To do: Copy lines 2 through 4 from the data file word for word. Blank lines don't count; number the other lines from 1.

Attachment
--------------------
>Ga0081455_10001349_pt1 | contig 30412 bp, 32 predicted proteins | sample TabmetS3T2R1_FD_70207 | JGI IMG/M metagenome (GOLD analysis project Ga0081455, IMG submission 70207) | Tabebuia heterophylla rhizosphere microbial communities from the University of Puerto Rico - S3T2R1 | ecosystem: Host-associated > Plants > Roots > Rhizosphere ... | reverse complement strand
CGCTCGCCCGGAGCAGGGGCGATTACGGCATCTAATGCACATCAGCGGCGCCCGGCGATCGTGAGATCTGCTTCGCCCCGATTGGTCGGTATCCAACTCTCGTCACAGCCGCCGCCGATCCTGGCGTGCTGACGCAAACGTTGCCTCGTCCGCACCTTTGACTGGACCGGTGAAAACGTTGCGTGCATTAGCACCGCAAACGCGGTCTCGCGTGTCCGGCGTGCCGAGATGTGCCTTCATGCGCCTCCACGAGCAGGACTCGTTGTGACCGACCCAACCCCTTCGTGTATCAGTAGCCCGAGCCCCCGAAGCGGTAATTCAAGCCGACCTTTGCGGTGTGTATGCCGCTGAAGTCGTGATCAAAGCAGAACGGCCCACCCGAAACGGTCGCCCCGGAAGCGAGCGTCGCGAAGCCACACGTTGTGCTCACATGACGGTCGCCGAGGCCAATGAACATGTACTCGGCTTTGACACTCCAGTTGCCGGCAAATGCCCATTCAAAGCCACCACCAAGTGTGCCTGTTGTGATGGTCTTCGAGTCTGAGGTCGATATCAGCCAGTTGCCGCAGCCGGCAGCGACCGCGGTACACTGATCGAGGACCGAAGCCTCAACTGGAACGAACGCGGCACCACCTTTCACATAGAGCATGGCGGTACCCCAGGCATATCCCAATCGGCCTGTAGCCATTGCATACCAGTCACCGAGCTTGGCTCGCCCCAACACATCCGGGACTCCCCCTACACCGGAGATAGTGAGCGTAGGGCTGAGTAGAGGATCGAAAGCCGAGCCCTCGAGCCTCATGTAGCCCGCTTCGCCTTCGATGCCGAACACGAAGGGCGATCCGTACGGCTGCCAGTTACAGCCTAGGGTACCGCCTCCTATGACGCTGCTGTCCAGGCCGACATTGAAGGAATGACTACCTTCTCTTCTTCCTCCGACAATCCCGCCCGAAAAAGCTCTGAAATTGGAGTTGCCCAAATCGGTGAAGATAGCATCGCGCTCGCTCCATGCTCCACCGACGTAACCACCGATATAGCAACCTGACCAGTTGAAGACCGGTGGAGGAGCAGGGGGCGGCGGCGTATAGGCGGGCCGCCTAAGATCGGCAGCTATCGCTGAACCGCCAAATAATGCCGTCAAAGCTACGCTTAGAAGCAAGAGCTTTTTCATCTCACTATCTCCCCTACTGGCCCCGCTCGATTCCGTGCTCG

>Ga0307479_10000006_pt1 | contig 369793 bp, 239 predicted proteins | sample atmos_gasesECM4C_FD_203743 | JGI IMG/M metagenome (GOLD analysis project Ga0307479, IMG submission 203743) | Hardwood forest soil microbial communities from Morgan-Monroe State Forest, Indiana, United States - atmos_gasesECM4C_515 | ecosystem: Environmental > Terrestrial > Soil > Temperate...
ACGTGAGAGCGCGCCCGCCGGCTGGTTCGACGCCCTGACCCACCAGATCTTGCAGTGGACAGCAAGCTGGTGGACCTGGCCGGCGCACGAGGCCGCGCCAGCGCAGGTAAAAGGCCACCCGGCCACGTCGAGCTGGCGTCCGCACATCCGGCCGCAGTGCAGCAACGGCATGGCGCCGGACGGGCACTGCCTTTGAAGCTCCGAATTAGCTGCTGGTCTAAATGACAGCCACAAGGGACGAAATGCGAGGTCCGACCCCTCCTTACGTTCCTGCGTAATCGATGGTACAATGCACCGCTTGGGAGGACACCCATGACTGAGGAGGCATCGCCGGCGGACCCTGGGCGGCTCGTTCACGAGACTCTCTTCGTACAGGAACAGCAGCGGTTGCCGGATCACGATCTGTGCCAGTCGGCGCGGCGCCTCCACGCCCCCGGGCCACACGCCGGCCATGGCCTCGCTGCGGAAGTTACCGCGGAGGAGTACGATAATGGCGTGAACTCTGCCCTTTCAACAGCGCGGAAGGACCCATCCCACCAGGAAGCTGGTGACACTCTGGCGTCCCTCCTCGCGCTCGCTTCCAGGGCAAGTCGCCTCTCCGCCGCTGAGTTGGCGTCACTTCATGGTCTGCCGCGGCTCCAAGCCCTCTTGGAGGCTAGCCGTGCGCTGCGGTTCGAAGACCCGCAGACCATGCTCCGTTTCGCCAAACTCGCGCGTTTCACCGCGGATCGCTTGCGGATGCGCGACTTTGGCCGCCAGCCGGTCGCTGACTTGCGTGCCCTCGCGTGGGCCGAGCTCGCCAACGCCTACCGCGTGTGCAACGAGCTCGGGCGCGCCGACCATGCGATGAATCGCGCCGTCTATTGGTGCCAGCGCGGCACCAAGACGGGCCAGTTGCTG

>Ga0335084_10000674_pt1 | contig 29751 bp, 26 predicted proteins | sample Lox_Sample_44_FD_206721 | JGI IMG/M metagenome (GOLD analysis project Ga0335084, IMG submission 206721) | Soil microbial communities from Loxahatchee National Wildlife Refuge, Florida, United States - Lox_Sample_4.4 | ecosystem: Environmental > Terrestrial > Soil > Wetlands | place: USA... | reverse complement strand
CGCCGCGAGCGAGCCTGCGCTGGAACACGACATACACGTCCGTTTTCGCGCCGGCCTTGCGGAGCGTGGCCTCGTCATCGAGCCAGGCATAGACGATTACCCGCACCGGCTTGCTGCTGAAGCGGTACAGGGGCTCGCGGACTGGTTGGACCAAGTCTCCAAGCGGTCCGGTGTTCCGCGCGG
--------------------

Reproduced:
CGCTCGCCCGGAGCAGGGGCGATTACGGCATCTAATGCACATCAGCGGCGCCCGGCGATCGTGAGATCTGCTTCGCCCCGATTGGTCGGTATCCAACTCTCGTCACAGCCGCCGCCGATCCTGGCGTGCTGACGCAAACGTTGCCTCGTCCGCACCTTTGACTGGACCGGTGAAAACGTTGCGTGCATTAGCACCGCAAACGCGGTCTCGCGTGTCCGGCGTGCCGAGATGTGCCTTCATGCGCCTCCACGAGCAGGACTCGTTGTGACCGACCCAACCCCTTCGTGTATCAGTAGCCCGAGCCCCCGAAGCGGTAATTCAAGCCGACCTTTGCGGTGTGTATGCCGCTGAAGTCGTGATCAAAGCAGAACGGCCCACCCGAAACGGTCGCCCCGGAAGCGAGCGTCGCGAAGCCACACGTTGTGCTCACATGACGGTCGCCGAGGCCAATGAACATGTACTCGGCTTTGACACTCCAGTTGCCGGCAAATGCCCATTCAAAGCCACCACCAAGTGTGCCTGTTGTGATGGTCTTCGAGTCTGAGGTCGATATCAGCCAGTTGCCGCAGCCGGCAGCGACCGCGGTACACTGATCGAGGACCGAAGCCTCAACTGGAACGAACGCGGCACCACCTTTCACATAGAGCATGGCGGTACCCCAGGCATATCCCAATCGGCCTGTAGCCATTGCATACCAGTCACCGAGCTTGGCTCGCCCCAACACATCCGGGACTCCCCCTACACCGGAGATAGTGAGCGTAGGGCTGAGTAGAGGATCGAAAGCCGAGCCCTCGAGCCTCATGTAGCCCGCTTCGCCTTCGATGCCGAACACGAAGGGCGATCCGTACGGCTGCCAGTTACAGCCTAGGGTACCGCCTCCTATGACGCTGCTGTCCAGGCCGACATTGAAGGAATGACTACCTTCTCTTCTTCCTCCGACAATCCCGCCCGAAAAAGCTCTGAAATTGGAGTTGCCCAAATCGGTGAAGATAGCATCGCGCTCGCTCCATGCTCCACCGACGTAACCACCGATATAGCAACCTGACCAGTTGAAGACCGGTGGAGGAGCAGGGGGCGGCGGCGTATAGGCGGGCCGCCTAAGATCGGCAGCTATCGCTGAACCGCCAAATAATGCCGTCAAAGCTACGCTTAGAAGCAAGAGCTTTTTCATCTCACTATCTCCCCTACTGGCCCCGCTCGATTCCGTGCTCG

>Ga0307479_10000006_pt1 | contig 369793 bp, 239 predicted proteins | sample atmos_gasesECM4C_FD_203743 | JGI IMG/M metagenome (GOLD analysis project Ga0307479, IMG submission 203743) | Hardwood forest soil microbial communities from Morgan-Monroe State Forest, Indiana, United States - atmos_gasesECM4C_515 | ecosystem: Environmental > Terrestrial > Soil > Temperate...
ACGTGAGAGCGCGCCCGCCGGCTGGTTCGACGCCCTGACCCACCAGATCTTGCAGTGGACAGCAAGCTGGTGGACCTGGCCGGCGCACGAGGCCGCGCCAGCGCAGGTAAAAGGCCACCCGGCCACGTCGAGCTGGCGTCCGCACATCCGGCCGCAGTGCAGCAACGGCATGGCGCCGGACGGGCACTGCCTTTGAAGCTCCGAATTAGCTGCTGGTCTAAATGACAGCCACAAGGGACGAAATGCGAGGTCCGACCCCTCCTTACGTTCCTGCGTAATCGATGGTACAATGCACCGCTTGGGAGGACACCCATGACTGAGGAGGCATCGCCGGCGGACCCTGGGCGGCTCGTTCACGAGACTCTCTTCGTACAGGAACAGCAGCGGTTGCCGGATCACGATCTGTGCCAGTCGGCGCGGCGCCTCCACGCCCCCGGGCCACACGCCGGCCATGGCCTCGCTGCGGAAGTTACCGCGGAGGAGTACGATAATGGCGTGAACTCTGCCCTTTCAACAGCGCGGAAGGACCCATCCCACCAGGAAGCTGGTGACACTCTGGCGTCCCTCCTCGCGCTCGCTTCCAGGGCAAGTCGCCTCTCCGCCGCTGAGTTGGCGTCACTTCATGGTCTGCCGCGGCTCCAAGCCCTCTTGGAGGCTAGCCGTGCGCTGCGGTTCGAAGACCCGCAGACCATGCTCCGTTTCGCCAAACTCGCGCGTTTCACCGCGGATCGCTTGCGGATGCGCGACTTTGGCCGCCAGCCGGTCGCTGACTTGCGTGCCCTCGCGTGGGCCGAGCTCGCCAACGCCTACCGCGTGTGCAACGAGCTCGGGCGCGCCGACCATGCGATGAATCGCGCCGTCTATTGGTGCCAGCGCGGCACCAAGACGGGCCAGTTGCTG